These medium systems can provide a battlefield ‘air space overwatch’ yet close coverage falls to shorter range tactical systems.
Michael Hoglund, head of Saab Bofors Dynamics missile system marketing, explained “it has become evident that (air) protection of battalions on-the-move is a weak link capability gap in many forces”. RBS70 NR, its latest, offers a tactical counter-air solution tailored to this ground battlefield. He added “close-in solutions must have multi-target capability” which RBS70 provides. The system teams the Giraffe 1X radar for surveillance with the laser-beam riding Mach 2 Bolide missile to tackle targets to 4.8nm (9km). Both are either tripod or vehicle mounted with the later also dismountable in, for example urban situations. Advanced cueing, auto-tracking, IFF and high-resolution thermal imaging assure 24/7 engagement that is fully passive and essentially ramming proof. According to Hogland,” The Mobile SHORAD remote weapon station vehicle version offers on-the-move manoeuvre coverage against the complete range of battlefield threats from fixed wing and helicopters to UAS’s and cruise missiles.” Bolide’s proximity or impact fused shaped charge surrounded by 3,000 tungsten pellets is effective against even armoured aircraft and ground targets including light vehicles. These features of the RBS70 NR contribute to its application to the dynamics of the new battlefield.
One of the latest entries is the US IM-SHORAD provided by Leonardo DRS. It could, in fact, be better viewed as a multi-role weapon system in that its modular unmanned weapon station (Moog’s RIwP) mounts not only four Stringer IR seeking missiles, but two Longbow HELLFIRE ground attack missiles, a Northrop-Grumman XM914 30mm auto-cannon and M240 medium machine gun. Integrated on the Stryker A1 wheeled combat vehicle it can keep-up with manoeuvring forces. Four RADA 4D ASA pulse Doppler Multi-Mission Hemispheric Radar (MHR) can detect and track targets from micro-UAVs to rockets, aircraft, people, and vehicles. An MX-GCS Electro-optic/IR sight provides for passive target identification and engagement. It, thus, can detect and with its missile/gun mix address not only a full range of airborne but ground threats as well.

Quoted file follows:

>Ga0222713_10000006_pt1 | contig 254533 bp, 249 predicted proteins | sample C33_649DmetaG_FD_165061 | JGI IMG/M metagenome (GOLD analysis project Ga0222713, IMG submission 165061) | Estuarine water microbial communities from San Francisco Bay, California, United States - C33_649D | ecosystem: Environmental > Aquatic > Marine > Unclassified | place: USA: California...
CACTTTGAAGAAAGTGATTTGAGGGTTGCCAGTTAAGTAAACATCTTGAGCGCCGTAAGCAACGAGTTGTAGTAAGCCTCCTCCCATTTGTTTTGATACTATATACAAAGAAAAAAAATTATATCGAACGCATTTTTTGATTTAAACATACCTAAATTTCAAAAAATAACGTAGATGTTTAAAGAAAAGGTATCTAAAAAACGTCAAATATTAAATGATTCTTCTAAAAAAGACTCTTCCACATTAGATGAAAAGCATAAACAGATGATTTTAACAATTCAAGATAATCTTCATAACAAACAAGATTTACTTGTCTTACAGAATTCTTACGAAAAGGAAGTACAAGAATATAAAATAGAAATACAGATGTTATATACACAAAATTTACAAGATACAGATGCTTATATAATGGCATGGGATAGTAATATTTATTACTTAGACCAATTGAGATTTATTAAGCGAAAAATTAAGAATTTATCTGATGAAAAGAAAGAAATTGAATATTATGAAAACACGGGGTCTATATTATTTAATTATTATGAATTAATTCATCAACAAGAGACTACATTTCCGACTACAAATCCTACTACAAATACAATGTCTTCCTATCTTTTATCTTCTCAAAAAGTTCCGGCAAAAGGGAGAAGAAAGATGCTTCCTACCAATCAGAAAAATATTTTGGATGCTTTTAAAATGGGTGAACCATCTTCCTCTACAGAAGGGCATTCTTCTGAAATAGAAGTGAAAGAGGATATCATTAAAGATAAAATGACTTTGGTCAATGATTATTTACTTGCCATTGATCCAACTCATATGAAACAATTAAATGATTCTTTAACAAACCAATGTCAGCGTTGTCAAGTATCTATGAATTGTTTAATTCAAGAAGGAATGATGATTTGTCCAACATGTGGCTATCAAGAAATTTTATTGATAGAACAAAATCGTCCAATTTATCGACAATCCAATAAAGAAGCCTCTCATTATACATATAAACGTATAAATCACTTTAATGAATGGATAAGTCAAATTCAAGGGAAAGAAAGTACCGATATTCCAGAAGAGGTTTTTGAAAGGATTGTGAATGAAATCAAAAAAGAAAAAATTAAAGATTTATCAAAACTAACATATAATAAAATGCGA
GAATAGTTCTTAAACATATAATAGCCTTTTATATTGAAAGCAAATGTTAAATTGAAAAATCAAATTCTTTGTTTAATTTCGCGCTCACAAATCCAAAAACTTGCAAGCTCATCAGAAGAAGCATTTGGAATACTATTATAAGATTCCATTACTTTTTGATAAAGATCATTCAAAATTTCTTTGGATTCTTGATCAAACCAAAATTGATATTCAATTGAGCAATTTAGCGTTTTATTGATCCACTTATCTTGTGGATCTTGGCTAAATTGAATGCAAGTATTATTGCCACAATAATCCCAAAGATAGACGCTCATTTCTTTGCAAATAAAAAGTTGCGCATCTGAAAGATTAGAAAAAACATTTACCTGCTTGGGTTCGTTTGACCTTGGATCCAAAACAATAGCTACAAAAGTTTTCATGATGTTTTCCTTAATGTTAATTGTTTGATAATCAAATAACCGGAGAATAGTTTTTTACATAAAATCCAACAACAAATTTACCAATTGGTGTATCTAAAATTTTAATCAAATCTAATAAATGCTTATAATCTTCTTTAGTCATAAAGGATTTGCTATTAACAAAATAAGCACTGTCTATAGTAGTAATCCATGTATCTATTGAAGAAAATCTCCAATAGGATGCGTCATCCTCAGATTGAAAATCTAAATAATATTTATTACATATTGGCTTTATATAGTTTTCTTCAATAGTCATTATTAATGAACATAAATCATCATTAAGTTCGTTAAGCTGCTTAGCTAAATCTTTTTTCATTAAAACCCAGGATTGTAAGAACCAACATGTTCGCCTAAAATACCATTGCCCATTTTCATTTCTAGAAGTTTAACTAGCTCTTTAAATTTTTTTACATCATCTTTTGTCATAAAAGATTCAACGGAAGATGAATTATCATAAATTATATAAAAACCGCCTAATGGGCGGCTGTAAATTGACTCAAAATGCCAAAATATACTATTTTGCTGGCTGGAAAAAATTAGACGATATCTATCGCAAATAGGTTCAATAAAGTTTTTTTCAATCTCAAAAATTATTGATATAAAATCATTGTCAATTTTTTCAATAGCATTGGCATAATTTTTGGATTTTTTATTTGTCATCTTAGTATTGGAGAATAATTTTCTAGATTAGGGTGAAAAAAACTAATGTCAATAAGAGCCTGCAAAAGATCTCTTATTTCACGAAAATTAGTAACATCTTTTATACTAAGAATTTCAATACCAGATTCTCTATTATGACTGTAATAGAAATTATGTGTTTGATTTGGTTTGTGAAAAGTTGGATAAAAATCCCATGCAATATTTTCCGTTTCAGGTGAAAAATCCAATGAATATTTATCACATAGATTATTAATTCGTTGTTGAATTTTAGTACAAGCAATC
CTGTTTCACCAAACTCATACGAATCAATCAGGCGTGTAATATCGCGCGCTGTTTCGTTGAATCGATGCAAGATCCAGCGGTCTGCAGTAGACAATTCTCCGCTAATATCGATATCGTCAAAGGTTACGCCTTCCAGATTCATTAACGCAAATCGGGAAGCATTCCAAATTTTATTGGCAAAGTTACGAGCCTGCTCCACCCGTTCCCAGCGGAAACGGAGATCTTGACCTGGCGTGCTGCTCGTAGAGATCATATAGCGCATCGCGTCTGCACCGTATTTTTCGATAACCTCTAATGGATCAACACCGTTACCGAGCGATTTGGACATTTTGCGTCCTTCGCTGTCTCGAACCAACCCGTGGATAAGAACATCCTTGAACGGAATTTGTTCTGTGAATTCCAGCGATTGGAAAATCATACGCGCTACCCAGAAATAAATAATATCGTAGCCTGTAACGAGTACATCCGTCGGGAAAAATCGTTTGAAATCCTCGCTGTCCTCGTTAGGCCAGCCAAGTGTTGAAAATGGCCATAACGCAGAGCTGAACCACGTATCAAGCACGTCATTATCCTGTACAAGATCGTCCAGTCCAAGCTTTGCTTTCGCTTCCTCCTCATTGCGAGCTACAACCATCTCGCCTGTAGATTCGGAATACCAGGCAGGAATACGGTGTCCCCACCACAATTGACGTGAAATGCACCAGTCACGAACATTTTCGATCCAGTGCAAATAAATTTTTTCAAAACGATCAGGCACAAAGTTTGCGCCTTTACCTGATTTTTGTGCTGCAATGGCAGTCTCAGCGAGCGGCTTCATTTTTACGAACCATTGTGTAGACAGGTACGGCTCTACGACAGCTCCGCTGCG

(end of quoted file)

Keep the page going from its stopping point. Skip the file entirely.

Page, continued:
Man-Portable Air Defence Systems (MANPADS) offer counter-air to the dismounted force. They can be carried and fired by a single operator and are self-guided. The FIM-92 Stinger produced by Raytheon, one of the most well-known, in its latest 92J version uses a dual IR and UV seeker, proximity vs. impact fuse to address the UAS, and IFF (Identification Friend or Foe). It has a target engagement capability of around 4000 m but must rely on either visual target acquisition or external vector cueing. The British Thales Starstreak uses an entirely different approach with (like RBS70) dual-laser beam guidance of a Mach 4 missile containing three explosive tungsten “darts” with a range of 7000m. It has benefits of being immune to IR or RF countermeasures and homing missiles and has proved effective against ground vehicle targets. Starstreak launchers can also fire the recently (2021) introduced Lightweight Multi-role Missile (or Martlet) with IR terminal homing and laser proximity fuse effective against aircraft, UAS, and ground targets. These properties find the Martlet used with Starstreak in the Royal Army Artillery air defence batteries.
Guns are without question the most prevalent weapon system in forward combat forces. Advances in target acquisition and particularly ammunition lethality may well hold the key to countering the forward air threats. Robert Menti Precision Weapons Business Development at Northrop-Grumman explained “the significant multi-target lethality of proximity fused ammunition and the enhanced accuracy of guided gun fired projectiles promise a previously unachievable order of magnitude in round hit and kill engagement capability especially in calibres of 30mm and above opens the possibility for effective and efficient neutralisation of the rising new low-level air threats.” This has been demonstrated with its new XM1211 proximity fused ammunition of the 30mm X 113mm gun. Menti shared “The gun with proximity ammunition directed by its M-ACE (Mobile Acquisition Cueing and Effector) was able to regularly achieve single round kills of small UASs in live fire exercises, thus, reliably neutralising this threat with standard on-board weapons.” Thus, the number of systems able to actively execute a counter-air role are increased multi-fold thereby being better able to respond to its front-line challenge.
A complication to ground counter-air efforts may be the potential large-scale employment of loitering munitions. Equipped with radar homing seekers these could be positioned to lock-on and ride signals targeting actively radiating sensors. In response additional attention must be given to air defence system mobility. The ability to displace periodically and rapidly has become increasingly critical to survival. In addition, air-defence systems must have either inherent ability to engage and destroy these small aerial platforms or be supported by other counter-air that can. The discrete nature by which the UAS can operate and observe also demand through use of camouflage and concealment to reduce the possibility of being located and engaged.
Given the relative simplicity and proliferation of unmanned aerial systems and munitions, in particular, as well as anticipated enhancements in the speed and manoeuvrability of low-level next generation helicopters the traditional approach to air defence may well prove inadequate. The disbursed nature and potential omnipresence of these threats can, in the forward battle area at least, necessitate a much broader and integrated effort to successfully counter these air threats. This could include not only dedicated air defence assets but also broader local counter-air detection and both direct effectors within front-line forces.
by Stephen W. Miller